Make up air
Last Post 05 Jan 2008 07:04 PM by trigem1. 8 Replies.
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dgravlinUser is Offline
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27 Nov 2007 09:04 PM
Eliminating infiltration was one of the main reasons I built with SIPs.  In California, all one has to do it look at your title 24 report to see that infiltration is usually the largest cause of a building's energy load.

So, in addition to using SIPs, I am employing spray foam to seal rim joists and any other non-SIP part of the house (the roof & walls are SIPs) and any joints that might leak air.  I'm also taping (SIP tape) all spline joints on the interior face of the SIPs.

That said, I will soon be introducing several conduits to outside air - kitchen ventilation fan, bathroom fans, and a clothes dryer.  All of these will be fitted with backflow prevention devices to minimize the infiltration of air.  However, when they are in operation, they will be sucking a significant amount of air out of the house.  A clothes dryer running for an hour can suck 7500 CF out of a house.  The kitchen ventilation hood can do even more than that.

I don't have a fireplace inside the house (there are a couple outside fireplaces) so I am not concerned about the problems that they can cause when the house is de-pressurized.  However, I still am wondering where the replacement air will come from when the kitchen ventilation fan and clothes dryer are running - sending over 500 CFM out of the house.

Anyone have any thoughts or experience with this issue?  ERVs do not really solve this since they only exchange air - they don't balance it.  Will residential make up air systems be necessary some day?

Dave
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27 Nov 2007 11:27 PM
imploding SIP houses? The whole idea of a fresh air exchanger is to put a controlled whole in the seal. The control part is that the air from the outside passes across a radiator so that the inside temp is used to exchange the incoming temp with the outgoing temp prior to allowing the outside air past the seal. Pressure is created by the HVAC system which always creates positive pressure into the rooms and negative pressure back to the system. One of the room vents pushes air outside the seal. The incoming air is sucked into the HVAC system after conditioned to the room temp. The HVAC isn't necessary however. Have you ever used a radiant heater in an rv or tent? You simply have to have a crack in the window for 02 to move from high concentration to low.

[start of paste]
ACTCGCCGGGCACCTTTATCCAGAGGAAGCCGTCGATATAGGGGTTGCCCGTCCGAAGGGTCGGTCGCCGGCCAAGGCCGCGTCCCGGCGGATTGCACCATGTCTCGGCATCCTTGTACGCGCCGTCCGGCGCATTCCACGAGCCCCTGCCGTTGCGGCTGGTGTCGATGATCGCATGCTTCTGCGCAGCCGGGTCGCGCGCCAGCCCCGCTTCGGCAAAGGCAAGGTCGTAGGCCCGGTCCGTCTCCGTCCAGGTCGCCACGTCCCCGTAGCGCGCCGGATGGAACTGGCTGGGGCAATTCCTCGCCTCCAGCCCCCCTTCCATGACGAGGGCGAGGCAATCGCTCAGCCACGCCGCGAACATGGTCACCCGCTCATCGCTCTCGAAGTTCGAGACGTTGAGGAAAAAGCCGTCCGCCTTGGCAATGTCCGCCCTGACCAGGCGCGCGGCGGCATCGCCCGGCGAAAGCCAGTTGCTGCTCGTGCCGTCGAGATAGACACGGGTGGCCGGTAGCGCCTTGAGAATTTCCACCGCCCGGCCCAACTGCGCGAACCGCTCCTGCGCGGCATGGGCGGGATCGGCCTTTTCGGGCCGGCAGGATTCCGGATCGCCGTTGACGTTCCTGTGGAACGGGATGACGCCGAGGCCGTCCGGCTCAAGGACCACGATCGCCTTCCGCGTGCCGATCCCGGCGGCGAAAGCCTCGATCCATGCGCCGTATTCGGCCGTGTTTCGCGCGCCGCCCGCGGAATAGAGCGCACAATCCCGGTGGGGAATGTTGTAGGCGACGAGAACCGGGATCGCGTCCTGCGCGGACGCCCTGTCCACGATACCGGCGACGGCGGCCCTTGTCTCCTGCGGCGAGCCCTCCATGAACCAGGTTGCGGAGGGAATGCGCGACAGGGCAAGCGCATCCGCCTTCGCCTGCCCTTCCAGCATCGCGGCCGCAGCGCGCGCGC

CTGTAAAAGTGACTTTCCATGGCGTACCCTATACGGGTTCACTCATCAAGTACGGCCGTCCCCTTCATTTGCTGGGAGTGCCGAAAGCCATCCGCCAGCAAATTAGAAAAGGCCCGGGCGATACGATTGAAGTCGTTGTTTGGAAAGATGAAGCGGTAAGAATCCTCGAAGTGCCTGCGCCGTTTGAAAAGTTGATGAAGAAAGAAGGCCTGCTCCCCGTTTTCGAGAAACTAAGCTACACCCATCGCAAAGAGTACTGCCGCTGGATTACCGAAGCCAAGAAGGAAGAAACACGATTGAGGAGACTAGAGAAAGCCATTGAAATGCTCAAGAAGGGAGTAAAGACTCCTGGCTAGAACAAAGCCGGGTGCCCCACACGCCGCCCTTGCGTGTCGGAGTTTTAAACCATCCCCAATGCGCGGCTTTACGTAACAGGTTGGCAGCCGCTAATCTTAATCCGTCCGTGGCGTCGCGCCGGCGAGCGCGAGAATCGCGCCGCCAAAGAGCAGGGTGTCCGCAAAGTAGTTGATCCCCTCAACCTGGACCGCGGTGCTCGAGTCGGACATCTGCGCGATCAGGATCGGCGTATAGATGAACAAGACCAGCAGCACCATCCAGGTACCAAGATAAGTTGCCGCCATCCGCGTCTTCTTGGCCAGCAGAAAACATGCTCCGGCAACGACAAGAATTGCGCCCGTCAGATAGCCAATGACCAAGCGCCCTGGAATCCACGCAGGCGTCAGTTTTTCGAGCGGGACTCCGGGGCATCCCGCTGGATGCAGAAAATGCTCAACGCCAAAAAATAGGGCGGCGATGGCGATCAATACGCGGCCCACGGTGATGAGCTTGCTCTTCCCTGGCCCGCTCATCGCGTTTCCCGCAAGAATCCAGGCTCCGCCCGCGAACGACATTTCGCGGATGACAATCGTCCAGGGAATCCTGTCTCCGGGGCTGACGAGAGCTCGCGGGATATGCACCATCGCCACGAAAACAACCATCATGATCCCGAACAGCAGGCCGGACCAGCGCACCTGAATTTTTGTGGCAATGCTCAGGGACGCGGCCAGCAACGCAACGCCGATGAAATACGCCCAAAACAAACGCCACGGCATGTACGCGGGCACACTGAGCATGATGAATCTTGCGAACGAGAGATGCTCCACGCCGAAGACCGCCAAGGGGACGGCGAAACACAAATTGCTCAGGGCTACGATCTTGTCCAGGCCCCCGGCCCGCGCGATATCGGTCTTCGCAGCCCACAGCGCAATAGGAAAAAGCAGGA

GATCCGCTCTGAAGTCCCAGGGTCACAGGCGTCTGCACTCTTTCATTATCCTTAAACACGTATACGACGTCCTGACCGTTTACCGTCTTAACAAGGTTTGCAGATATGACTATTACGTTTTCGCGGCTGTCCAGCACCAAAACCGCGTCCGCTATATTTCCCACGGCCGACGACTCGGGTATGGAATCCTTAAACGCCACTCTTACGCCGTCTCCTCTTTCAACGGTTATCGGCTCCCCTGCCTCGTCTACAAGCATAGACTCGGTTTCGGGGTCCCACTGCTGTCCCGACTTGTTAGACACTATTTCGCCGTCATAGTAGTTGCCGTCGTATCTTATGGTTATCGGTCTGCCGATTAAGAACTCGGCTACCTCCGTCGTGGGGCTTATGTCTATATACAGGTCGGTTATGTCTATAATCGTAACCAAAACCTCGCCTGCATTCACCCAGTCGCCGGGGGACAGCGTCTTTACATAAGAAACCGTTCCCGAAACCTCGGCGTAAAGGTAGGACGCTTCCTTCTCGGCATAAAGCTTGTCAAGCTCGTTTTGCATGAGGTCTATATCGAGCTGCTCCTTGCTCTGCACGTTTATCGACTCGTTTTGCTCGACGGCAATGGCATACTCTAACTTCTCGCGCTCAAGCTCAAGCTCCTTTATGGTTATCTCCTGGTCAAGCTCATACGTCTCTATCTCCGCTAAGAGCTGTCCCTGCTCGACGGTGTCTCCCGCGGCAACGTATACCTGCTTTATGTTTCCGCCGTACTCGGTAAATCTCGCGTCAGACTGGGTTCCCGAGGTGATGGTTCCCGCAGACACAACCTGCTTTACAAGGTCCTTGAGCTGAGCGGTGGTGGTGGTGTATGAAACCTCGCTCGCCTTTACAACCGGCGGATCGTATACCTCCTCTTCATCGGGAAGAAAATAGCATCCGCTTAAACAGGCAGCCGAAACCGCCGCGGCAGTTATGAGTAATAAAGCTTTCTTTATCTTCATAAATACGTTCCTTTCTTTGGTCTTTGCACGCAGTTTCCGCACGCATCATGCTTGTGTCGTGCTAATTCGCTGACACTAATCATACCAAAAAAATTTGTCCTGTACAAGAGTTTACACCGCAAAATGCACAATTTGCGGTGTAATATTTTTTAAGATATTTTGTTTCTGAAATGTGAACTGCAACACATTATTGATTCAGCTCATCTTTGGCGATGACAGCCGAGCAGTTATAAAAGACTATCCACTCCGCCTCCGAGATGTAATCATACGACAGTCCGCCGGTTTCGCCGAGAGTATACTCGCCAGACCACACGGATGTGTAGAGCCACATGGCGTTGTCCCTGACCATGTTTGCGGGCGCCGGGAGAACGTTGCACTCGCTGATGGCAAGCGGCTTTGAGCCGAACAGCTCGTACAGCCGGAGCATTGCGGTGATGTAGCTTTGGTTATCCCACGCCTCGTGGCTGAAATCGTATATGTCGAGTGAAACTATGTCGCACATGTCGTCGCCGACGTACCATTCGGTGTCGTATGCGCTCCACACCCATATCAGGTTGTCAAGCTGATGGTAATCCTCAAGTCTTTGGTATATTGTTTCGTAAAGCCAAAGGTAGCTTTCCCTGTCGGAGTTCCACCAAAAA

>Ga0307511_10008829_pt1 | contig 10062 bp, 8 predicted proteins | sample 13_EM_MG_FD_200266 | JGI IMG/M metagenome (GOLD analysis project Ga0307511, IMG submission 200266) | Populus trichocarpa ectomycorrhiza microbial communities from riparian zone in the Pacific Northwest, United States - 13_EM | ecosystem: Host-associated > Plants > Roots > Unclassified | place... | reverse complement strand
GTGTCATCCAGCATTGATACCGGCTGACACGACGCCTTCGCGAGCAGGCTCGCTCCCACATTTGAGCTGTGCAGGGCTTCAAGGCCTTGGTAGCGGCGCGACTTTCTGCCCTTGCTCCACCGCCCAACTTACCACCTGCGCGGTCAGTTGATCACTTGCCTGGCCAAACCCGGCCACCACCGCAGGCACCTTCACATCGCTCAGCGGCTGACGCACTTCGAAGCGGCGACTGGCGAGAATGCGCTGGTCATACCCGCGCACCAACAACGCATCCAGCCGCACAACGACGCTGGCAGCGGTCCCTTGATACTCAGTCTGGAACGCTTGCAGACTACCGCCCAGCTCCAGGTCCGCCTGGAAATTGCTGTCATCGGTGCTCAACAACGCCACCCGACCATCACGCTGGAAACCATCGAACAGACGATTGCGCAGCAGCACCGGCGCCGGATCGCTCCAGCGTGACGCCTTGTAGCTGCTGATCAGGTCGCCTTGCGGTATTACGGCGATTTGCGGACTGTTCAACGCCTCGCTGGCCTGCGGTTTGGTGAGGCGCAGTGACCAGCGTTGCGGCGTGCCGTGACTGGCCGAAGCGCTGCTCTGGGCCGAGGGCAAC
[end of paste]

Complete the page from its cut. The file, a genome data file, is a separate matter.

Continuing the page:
cmkavalaUser is Offline
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28 Nov 2007 03:55 PM
Dave;

I have seen at the IBS ERV's that are capable of pressurizing the house (can't recall who made them)
The Florida solar energy center has reccomended to us that in lieu of a ERV a simple 4" duct ( with damper) from the outside to the return air side of HVAC unit will help to pressurize, however being unconitioned it is also adding to the load. The damper helps to balance
Chris Kavala
info@southernsips dot com
1-877-321-SIPS
FL. Lic # CBC036455, GA Lic. RLCO000624, LA Lic. # CL33845
nailpounderUser is Offline
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28 Nov 2007 08:15 PM
Dave

Have your HVAC person install a motorized damper from an outside air source to the return side of the air handler. You can control this manually or he can tie it into all the fan circuits so it only opens when a fan comes on. This can be done with low voltgage wiring and contactors. Also you might think about installing the outside air source in a buried pipe so the ground temp can condition the air some what.